Many of the soon-to-launch online options at big brand schools will comfortably reach into the six fixtures, with the University of Michigan expected to price its program at $123,000 for out-of-state students. Scott DeRue, dean of the Ross School of Business, is promising a compelling hybrid offering that will lean heavily on experiential learning, just as its full-time residential MBA. “If you’re an online MBA student at Ross, you’re going to engage in a number of residencies, whether it be in Ann Arbor or some place in the world, where you will be working in globally diverse teams, with real companies like Google and Facebook on real problems,” he says. “And you are going to be merging your education with the hands-on, action-based learning that defines a Michigan Ross MBA. That’s going to be a very hybrid-like experience that we’re really excited about.”


Just about every dean is predicting still more competitors in this marketplace. “The online MBA is only going to improve and increase,” according to Sandra Chrystal, the vice dean for online learning at USC Marshall. “More and more students realize that they can get a high quality education online. The technology and pedagogy have come together in a way that was not possible ten years ago.”

With a total cost of $105,542, USC’s newfangled online MBA is one of the pricier long-distance options. But with a completion time of 21 months, it’s also one of the shorter programs. Chrystal says the genesis of the program goes back about five years. In 2013, the school started experimenting with online learning, offering some electives to full-time MBA students. And by 2015, the school had its full-fledged online MBA curriculum, developed by a team of top professors from the full-time MBA.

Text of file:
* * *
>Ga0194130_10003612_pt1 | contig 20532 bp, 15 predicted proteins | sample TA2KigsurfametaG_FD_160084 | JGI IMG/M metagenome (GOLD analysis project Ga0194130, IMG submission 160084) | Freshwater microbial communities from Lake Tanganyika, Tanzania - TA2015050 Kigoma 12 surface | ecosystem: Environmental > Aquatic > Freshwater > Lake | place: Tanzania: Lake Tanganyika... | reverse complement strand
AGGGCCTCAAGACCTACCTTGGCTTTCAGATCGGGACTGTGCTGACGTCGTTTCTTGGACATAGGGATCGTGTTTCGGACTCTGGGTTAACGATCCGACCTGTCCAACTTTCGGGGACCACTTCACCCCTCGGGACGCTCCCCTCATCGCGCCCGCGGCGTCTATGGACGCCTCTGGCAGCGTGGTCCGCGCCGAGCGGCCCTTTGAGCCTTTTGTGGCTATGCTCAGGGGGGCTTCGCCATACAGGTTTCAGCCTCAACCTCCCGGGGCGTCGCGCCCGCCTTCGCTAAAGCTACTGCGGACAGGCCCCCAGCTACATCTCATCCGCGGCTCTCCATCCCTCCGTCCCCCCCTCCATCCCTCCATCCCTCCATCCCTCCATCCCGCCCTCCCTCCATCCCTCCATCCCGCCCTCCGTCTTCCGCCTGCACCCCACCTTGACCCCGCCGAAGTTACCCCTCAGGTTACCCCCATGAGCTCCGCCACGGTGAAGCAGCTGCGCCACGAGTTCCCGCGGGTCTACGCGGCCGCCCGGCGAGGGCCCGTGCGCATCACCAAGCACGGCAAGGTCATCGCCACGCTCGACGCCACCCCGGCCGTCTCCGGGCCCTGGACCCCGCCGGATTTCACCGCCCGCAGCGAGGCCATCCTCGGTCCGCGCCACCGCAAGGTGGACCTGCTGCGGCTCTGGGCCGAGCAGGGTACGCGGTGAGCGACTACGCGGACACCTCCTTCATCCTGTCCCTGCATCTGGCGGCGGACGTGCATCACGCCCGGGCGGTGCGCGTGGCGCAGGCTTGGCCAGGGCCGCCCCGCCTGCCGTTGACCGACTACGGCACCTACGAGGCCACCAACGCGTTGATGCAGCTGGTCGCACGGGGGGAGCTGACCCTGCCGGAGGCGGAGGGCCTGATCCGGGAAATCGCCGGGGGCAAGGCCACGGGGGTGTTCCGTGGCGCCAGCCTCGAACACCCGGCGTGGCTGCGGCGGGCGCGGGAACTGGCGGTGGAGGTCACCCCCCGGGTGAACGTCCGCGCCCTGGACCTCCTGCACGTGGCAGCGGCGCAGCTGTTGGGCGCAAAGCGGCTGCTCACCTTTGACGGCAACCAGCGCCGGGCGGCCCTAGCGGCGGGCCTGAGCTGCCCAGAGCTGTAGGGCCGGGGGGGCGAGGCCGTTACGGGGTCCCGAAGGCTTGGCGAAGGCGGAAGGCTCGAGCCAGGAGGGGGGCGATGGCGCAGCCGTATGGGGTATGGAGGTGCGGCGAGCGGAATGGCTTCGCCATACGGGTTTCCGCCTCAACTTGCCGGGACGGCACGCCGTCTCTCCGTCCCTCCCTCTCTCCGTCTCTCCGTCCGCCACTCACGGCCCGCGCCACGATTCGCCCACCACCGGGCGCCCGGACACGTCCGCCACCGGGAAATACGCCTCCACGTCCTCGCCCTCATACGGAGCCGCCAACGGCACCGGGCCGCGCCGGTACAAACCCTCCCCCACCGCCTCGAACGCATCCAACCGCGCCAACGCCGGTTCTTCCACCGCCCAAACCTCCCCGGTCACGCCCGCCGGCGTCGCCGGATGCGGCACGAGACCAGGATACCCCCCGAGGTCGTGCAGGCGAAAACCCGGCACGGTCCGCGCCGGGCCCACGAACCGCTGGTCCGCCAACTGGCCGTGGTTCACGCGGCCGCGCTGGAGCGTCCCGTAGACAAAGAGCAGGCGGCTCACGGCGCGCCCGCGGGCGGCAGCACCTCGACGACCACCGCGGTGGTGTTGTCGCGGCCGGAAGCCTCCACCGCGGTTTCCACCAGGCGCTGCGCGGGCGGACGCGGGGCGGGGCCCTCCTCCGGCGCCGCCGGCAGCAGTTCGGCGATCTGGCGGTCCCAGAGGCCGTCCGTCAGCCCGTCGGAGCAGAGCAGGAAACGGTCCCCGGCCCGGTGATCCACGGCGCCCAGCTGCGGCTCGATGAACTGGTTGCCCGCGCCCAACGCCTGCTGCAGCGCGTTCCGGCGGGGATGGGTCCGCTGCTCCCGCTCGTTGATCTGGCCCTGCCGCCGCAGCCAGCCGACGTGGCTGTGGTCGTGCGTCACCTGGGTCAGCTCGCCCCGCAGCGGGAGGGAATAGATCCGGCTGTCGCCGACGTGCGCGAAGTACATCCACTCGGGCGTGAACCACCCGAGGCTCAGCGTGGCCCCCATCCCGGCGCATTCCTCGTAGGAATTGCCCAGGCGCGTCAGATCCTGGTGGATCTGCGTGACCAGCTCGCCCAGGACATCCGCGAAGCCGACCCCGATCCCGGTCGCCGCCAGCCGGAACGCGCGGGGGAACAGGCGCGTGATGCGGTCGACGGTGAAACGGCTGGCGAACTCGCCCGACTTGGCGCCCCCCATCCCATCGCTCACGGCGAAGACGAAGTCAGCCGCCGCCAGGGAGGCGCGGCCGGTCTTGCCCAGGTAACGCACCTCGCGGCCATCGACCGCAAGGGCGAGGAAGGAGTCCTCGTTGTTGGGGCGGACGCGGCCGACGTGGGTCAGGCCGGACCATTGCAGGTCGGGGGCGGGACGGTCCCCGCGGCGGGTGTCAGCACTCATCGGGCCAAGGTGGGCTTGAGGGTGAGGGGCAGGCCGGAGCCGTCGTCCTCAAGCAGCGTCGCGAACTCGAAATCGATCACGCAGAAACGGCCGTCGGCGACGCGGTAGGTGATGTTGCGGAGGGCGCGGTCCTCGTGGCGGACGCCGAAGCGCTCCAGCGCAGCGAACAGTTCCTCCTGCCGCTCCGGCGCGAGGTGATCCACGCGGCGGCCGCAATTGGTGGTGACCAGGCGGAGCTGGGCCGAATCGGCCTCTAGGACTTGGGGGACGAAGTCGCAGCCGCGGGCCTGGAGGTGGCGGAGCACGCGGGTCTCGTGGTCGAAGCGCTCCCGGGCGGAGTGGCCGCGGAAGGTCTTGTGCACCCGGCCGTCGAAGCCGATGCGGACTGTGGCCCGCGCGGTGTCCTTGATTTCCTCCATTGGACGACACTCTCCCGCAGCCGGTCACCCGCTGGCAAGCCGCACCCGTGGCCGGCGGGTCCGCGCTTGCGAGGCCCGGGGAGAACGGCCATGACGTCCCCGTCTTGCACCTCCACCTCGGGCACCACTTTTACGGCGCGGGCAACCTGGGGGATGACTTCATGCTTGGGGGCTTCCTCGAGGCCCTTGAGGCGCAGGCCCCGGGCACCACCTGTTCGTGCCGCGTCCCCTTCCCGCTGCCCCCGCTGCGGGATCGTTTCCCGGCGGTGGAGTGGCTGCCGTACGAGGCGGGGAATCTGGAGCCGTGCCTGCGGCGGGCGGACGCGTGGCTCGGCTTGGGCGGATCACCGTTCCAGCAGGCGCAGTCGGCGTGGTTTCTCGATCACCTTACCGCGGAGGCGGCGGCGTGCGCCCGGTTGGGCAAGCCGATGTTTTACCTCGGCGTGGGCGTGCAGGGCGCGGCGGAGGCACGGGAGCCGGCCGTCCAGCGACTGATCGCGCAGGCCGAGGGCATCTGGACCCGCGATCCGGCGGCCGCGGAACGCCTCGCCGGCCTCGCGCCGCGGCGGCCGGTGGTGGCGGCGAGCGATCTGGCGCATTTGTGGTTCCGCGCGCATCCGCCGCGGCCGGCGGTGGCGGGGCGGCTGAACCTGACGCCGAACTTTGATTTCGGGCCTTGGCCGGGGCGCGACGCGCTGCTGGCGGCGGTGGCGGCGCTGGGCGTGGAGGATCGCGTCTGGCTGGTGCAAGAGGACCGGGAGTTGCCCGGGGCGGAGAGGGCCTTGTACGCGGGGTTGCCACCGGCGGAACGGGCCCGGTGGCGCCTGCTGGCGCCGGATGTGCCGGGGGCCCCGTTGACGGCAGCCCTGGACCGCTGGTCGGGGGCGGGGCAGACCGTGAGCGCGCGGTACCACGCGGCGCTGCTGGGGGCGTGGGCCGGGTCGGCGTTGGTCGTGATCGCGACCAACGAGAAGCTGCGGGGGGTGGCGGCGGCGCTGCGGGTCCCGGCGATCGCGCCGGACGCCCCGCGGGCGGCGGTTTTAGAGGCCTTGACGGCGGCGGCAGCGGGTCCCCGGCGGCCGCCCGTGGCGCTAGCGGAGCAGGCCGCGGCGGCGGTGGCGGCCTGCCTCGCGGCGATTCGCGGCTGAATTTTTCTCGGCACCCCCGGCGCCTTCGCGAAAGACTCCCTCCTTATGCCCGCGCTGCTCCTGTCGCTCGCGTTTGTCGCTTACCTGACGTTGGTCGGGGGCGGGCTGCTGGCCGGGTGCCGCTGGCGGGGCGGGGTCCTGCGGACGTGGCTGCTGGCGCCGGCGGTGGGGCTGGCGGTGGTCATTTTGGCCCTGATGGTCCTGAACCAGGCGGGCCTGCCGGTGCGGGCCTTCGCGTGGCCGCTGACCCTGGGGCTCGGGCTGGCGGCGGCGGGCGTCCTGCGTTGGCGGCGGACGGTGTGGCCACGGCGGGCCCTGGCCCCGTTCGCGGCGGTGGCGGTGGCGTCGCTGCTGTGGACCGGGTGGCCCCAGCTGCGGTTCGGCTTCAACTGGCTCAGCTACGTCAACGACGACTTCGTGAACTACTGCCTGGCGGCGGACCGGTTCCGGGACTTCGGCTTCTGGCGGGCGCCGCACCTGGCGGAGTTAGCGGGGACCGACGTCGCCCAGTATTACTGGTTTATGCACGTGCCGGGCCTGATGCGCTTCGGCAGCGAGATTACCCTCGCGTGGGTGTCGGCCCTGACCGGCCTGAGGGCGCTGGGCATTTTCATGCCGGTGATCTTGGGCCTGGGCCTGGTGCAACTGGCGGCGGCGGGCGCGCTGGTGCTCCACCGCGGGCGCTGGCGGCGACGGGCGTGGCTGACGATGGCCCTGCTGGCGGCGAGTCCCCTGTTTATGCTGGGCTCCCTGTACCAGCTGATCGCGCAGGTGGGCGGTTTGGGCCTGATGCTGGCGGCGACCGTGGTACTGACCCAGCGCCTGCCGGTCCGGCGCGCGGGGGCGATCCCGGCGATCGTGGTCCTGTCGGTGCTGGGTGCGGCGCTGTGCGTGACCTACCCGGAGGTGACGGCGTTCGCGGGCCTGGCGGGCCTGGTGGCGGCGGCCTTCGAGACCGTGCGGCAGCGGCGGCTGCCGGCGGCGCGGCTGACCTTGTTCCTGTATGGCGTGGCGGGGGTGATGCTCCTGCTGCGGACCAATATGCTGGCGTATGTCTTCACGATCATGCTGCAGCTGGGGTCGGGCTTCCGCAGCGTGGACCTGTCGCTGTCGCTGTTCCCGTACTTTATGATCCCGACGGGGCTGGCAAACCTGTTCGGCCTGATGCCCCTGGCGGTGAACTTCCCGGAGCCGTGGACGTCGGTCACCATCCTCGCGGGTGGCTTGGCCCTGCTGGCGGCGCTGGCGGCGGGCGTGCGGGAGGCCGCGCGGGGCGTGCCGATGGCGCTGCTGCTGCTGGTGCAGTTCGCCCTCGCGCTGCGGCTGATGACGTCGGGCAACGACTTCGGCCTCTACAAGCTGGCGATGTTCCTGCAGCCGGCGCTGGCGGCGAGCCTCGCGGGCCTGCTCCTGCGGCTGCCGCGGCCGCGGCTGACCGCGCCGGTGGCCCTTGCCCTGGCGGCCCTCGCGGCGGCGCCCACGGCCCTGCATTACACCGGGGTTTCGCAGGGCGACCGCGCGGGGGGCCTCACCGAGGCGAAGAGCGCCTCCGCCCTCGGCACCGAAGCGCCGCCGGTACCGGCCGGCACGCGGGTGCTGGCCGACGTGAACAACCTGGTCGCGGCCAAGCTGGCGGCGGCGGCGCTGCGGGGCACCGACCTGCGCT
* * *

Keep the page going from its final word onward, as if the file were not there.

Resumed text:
The idea for an online MBA came from Marshall Dean James Ellis. “He felt the time was right and it was important strategically to enter the online MBA space,” says Phil Griego, assistant dean of online learning. The team began having conversations with the online programs already established at USC as well as a couple other top online MBA programs. Chrystal visited the administrators of Indiana Kelley’s online program and the University of North Carolina Kenan-Flagler Business School.

Kelley does it’s production in-house while, Kenan-Flagler uses the third party production service, 2U. Seeing the difference was influential in the creation of USC’s program. “I really felt the quality of IU Kelley’s production people and working with support of the faculty was very important,” Chrystal recalls. Plus, USC is in the heart of global production. “We already have the video production folks at USC,” Greigo points out. The result is an innovative program where data analytics and strategy is incorporated into every single class.